I specialize in discrete choice models (multinomial regressions, i.e., logit), and I’ve been unable to really take advantage of `categorical_logit_glm`

when the logit of each outcome depends on different variables.

Take the following model:

This is very standard in economics and social science. If we assume (1) the utility derived from choosing m is equal to u_{im} = x_i'\beta + \varepsilon_{im}, (2) people maximize their utility, and (3) \varepsilon_{im} follow an Extreme Value Type I distribution, then the probability that i chooses m is equal to the m-th element of the softmax of all utilities.

Unless there’s something I’m not understanding from `categorical_logit_glm`

’s function reference, it’s impossible to estimate this model it. Would it be possible to vectorize this setup?

Here’s how a script would look like:

```
data {
int<lower=1> N; // n of observations
int<lower=2> M; // n of alternatives
int<lower=1> K; // n of choice covariates
array[N] int<lower=1, upper=M> choices; // choice situation for each observation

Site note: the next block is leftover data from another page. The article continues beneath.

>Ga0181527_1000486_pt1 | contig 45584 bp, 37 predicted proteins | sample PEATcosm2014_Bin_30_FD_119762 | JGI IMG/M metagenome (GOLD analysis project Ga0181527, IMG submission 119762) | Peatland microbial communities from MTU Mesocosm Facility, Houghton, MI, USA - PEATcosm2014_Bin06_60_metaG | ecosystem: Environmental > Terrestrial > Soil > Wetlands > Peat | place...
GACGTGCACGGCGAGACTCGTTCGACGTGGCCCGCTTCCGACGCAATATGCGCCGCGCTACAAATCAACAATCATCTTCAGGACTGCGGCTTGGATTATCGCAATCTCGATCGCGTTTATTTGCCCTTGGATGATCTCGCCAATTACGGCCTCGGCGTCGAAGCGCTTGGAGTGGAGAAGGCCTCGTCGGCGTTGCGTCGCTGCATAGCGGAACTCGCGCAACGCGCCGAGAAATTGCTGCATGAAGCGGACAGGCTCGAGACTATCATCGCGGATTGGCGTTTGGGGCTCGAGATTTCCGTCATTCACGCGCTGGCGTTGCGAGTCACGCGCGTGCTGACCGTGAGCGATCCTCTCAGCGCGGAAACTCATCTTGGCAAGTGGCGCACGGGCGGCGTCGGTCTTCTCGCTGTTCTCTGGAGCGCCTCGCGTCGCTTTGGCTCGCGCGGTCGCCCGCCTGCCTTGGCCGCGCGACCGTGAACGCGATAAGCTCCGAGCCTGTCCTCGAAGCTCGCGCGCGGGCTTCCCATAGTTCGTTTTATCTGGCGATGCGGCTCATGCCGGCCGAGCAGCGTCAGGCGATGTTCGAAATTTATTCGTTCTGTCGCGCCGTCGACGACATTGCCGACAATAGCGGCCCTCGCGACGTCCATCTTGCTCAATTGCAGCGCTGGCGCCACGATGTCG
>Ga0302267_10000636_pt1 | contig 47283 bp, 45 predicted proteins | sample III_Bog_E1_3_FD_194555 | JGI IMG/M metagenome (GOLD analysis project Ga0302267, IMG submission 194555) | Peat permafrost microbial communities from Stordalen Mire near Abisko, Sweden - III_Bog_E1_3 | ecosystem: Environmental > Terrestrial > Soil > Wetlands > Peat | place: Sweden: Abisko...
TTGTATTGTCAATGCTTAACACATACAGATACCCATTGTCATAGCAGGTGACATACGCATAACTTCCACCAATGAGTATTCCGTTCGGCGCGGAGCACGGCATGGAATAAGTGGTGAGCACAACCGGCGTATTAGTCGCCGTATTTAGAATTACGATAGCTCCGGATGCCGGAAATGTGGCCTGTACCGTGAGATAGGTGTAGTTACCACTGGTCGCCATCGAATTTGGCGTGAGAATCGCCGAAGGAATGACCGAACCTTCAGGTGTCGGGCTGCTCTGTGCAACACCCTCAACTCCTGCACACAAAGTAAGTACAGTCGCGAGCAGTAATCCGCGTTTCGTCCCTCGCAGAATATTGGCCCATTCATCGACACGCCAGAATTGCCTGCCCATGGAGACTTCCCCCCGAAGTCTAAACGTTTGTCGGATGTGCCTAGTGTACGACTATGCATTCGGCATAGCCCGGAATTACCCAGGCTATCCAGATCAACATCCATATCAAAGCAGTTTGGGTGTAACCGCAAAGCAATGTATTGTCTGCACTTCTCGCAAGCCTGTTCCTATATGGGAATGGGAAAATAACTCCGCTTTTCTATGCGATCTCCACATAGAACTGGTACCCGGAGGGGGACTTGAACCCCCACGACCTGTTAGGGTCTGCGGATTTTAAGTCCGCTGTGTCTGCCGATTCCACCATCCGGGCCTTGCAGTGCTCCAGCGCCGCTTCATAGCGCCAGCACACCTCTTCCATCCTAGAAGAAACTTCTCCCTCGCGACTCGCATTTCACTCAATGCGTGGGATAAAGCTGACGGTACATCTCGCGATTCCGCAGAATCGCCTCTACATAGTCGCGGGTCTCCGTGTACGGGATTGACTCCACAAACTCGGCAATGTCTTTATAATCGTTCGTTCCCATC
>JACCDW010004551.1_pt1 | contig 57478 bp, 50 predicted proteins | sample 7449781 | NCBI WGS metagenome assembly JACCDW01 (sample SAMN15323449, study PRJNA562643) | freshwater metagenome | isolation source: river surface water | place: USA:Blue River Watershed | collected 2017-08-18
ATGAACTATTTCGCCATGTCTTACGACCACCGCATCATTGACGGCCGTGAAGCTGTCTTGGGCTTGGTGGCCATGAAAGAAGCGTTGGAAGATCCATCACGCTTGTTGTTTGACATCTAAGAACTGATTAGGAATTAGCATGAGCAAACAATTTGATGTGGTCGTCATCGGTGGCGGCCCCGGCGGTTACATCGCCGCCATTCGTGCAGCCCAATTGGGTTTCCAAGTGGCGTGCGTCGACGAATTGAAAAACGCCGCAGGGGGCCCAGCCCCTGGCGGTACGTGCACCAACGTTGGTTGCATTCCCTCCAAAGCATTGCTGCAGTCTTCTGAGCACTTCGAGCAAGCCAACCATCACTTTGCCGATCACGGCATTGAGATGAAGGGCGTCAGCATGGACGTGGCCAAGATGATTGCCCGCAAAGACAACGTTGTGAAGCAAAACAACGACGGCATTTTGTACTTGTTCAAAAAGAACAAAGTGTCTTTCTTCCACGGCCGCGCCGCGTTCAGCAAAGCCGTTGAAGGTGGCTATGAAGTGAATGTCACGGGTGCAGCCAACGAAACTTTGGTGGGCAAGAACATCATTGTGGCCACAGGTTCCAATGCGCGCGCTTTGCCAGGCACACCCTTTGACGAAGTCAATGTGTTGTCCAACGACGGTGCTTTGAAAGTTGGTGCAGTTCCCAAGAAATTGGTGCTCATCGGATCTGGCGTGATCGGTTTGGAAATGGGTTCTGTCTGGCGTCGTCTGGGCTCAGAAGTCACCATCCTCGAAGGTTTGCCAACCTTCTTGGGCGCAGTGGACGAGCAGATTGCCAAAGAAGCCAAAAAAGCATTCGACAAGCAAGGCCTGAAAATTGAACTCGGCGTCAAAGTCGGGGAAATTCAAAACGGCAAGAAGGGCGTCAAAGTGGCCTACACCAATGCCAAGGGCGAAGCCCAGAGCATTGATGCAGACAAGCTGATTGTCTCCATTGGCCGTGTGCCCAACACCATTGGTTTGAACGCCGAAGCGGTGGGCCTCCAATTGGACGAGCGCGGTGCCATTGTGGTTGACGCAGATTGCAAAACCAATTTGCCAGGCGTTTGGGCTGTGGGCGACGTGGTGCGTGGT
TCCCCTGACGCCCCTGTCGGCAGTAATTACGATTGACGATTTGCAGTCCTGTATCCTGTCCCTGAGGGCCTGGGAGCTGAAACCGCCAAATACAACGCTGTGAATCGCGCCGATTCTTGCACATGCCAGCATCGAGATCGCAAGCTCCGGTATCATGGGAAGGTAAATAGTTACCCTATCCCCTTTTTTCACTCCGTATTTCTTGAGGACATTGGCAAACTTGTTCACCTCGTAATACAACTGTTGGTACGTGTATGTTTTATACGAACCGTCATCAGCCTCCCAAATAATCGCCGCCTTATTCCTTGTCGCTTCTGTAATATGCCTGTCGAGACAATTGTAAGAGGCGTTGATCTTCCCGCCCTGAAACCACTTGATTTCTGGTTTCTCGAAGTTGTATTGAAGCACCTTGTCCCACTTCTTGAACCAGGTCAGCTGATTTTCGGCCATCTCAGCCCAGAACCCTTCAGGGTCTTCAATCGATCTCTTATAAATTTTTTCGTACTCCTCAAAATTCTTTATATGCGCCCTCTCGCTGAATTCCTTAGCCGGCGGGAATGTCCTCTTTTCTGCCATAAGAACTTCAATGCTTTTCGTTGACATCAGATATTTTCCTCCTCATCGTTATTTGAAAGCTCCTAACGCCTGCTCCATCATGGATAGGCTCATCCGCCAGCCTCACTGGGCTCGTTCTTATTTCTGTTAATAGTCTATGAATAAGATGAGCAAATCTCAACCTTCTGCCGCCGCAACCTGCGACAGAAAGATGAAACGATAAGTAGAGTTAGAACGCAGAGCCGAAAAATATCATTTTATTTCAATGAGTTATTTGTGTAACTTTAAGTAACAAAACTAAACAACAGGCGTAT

array[N] matrix[M, K] X; // choice covariates for each choice situation
}
parameters {
vector[M - 1] alpha_raw; // M-1 free alphas, one alpha is always = 0
vector[K] beta; // choice parameters
}
transformed parameters {
vector[M] alpha = append_row(0, alpha_raw); // required for identifiability
}
model {
alpha_raw ~ normal(0, 2);
beta ~ normal(0, 2);
// Now
// for (i in 1:N) {
// target += categorical_logit_lpmf(choices[i] | alpha + X[i] * beta);
// }
// Potentially much faster!
target += categorical_logit_glm_lpmf(choices | X, alpha, beta);
}
```

Thanks!

(Edit: forgot the `_lpmf`

in the final line of code.)